In 1946, Mascarene became one of 15 women elected to the 299-member Constituent Assembly that prepared the constitution of free India. She became the first female minister in independent India in 1949 when she was made Kerala’s minister for health and power. She was elected as a parliamentarian from Trivandrum in 1951, one of 10 women elected to India’s first parliament.
Then we have Helen Alvares, Alice Alvares and Violet Alva, the noted Catholic freedom fighters from Mangalore, a center of Indian Catholicism. What is significant is that these Catholic women came to the forefront of the freedom struggle at a time when Indian women were largely confined to their homes.
Besides women, we had dynamic Catholic male freedom fighters like John Francis Pinto, Joseph Baptista, Barhmabandhab Upadhyaya, Felix Albuquerque Pai and Joachim Alva.
Pinto identified himself so much with Mahatma Gandhi that in Mangalore he was known as Gandhi Pinto. Pai manufactured salt in defiance of British law in 1930 inspired by Gandhi. Baptista gave voice to workers in Bombay exploited under British rule, while Upadhyaya fought for India’s freedom through his powerful writings that emphasized Indian culture and heritage.
Joachim Ignatius Sebastian Alva (1907-1979) was a Catholic lawyer and journalist from Mangalore. He took part in the “No Tax” campaign at the Bardoli Satyagraha and in 1937 presided over a large gathering of Christians at Bombay, addressed by Jawaharlal Nehru. He was elected to parliament three times starting from the 1951-52 elections.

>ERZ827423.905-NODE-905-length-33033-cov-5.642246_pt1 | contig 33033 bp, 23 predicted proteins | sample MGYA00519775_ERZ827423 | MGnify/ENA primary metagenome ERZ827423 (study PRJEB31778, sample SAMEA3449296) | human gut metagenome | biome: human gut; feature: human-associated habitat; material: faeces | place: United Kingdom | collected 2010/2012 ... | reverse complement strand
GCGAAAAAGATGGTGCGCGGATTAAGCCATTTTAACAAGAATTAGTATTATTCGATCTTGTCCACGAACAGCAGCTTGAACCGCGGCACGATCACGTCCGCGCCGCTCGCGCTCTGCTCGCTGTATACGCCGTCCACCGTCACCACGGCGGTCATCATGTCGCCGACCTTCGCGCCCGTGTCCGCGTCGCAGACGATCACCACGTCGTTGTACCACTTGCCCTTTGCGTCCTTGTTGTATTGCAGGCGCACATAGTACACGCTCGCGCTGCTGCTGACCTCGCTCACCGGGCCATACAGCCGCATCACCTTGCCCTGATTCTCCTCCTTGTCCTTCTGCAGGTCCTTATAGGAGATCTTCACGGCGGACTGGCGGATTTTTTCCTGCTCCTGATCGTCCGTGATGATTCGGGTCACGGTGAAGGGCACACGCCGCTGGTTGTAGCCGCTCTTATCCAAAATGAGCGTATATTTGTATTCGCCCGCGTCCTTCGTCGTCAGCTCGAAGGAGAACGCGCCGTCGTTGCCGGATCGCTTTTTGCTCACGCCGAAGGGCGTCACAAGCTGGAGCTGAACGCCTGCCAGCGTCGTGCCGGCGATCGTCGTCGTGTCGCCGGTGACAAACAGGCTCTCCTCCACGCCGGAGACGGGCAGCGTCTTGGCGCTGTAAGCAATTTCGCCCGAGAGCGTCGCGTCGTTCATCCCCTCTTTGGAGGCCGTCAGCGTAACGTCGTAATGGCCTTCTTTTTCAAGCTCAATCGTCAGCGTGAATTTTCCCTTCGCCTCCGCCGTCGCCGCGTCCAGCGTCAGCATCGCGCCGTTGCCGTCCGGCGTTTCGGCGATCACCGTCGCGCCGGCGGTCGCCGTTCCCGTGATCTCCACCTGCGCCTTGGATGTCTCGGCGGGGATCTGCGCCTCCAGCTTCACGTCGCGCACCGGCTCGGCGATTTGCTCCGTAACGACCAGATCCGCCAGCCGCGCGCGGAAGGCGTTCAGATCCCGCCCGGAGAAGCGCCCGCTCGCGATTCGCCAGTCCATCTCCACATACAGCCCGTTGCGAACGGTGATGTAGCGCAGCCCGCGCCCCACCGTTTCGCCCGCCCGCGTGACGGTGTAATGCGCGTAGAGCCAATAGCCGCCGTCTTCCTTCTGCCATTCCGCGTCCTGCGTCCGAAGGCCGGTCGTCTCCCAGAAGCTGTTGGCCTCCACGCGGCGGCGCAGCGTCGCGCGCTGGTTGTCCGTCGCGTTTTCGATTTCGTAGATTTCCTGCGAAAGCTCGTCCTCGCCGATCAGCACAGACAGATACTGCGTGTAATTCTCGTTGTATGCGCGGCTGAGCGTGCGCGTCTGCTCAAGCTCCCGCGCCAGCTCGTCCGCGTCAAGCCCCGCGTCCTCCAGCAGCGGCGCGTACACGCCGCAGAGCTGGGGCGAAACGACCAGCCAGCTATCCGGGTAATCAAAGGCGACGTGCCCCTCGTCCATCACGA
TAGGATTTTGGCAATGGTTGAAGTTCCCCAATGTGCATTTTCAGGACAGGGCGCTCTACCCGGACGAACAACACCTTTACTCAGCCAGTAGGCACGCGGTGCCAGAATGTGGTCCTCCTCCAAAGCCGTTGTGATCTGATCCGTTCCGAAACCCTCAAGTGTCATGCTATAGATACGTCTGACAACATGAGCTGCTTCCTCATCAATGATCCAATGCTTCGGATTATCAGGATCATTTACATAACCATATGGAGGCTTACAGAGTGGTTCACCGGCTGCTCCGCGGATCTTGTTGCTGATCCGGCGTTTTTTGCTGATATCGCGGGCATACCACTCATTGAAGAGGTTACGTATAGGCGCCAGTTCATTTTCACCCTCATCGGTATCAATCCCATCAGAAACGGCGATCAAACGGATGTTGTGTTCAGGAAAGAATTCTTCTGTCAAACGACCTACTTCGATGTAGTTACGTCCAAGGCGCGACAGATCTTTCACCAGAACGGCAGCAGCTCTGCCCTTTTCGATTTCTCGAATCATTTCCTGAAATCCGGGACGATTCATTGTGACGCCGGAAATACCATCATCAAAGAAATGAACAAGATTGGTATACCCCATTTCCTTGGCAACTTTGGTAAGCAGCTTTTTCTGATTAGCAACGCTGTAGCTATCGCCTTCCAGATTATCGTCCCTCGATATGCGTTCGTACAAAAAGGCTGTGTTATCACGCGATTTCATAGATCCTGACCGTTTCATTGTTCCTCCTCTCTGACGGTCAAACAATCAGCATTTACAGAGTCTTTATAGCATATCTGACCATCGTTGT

No wonder then that even the strong cultural nationalist and veteran journalist M.V. Kamath wrote: “It is necessary to state that many Roman Catholics I personally know of were very much in the freedom movement and national mainstream.”
Besides the leading individuals, the Catholic Church in India with its wide network of educational institutions all over India contributed immensely to the nation’s freedom by creating a consciousness in students. Education helped inculcate the ideals of liberty, equality and fraternity in the minds of thousands, motivating them to challenge all forms of slavery.
However, conscientious Indian Catholics should feel sad that Christian soldiers of the freedom struggle do not find a place in the public discourse and in any textbook. If Jesus himself is removed from school textbooks, then what chance is there for Catholic freedom fighters?
The views expressed in this article are those of the author and do not necessarily reflect the official editorial position of UCA News.